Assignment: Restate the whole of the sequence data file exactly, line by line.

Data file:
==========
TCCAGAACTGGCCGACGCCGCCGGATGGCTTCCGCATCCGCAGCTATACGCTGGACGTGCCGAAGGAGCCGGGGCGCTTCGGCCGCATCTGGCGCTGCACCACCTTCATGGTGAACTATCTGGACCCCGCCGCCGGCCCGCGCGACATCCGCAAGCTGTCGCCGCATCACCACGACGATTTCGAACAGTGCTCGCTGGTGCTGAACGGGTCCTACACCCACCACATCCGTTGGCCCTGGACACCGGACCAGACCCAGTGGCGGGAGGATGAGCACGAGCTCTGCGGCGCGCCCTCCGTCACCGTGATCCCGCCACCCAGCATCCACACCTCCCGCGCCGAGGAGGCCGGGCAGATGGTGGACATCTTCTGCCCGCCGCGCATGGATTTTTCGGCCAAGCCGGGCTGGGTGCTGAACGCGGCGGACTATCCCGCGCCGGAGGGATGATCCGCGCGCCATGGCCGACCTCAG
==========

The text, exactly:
TCCAGAACTGGCCGACGCCGCCGGATGGCTTCCGCATCCGCAGCTATACGCTGGACGTGCCGAAGGAGCCGGGGCGCTTCGGCCGCATCTGGCGCTGCACCACCTTCATGGTGAACTATCTGGACCCCGCCGCCGGCCCGCGCGACATCCGCAAGCTGTCGCCGCATCACCACGACGATTTCGAACAGTGCTCGCTGGTGCTGAACGGGTCCTACACCCACCACATCCGTTGGCCCTGGACACCGGACCAGACCCAGTGGCGGGAGGATGAGCACGAGCTCTGCGGCGCGCCCTCCGTCACCGTGATCCCGCCACCCAGCATCCACACCTCCCGCGCCGAGGAGGCCGGGCAGATGGTGGACATCTTCTGCCCGCCGCGCATGGATTTTTCGGCCAAGCCGGGCTGGGTGCTGAACGCGGCGGACTATCCCGCGCCGGAGGGATGATCCGCGCGCCATGGCCGACCTCAG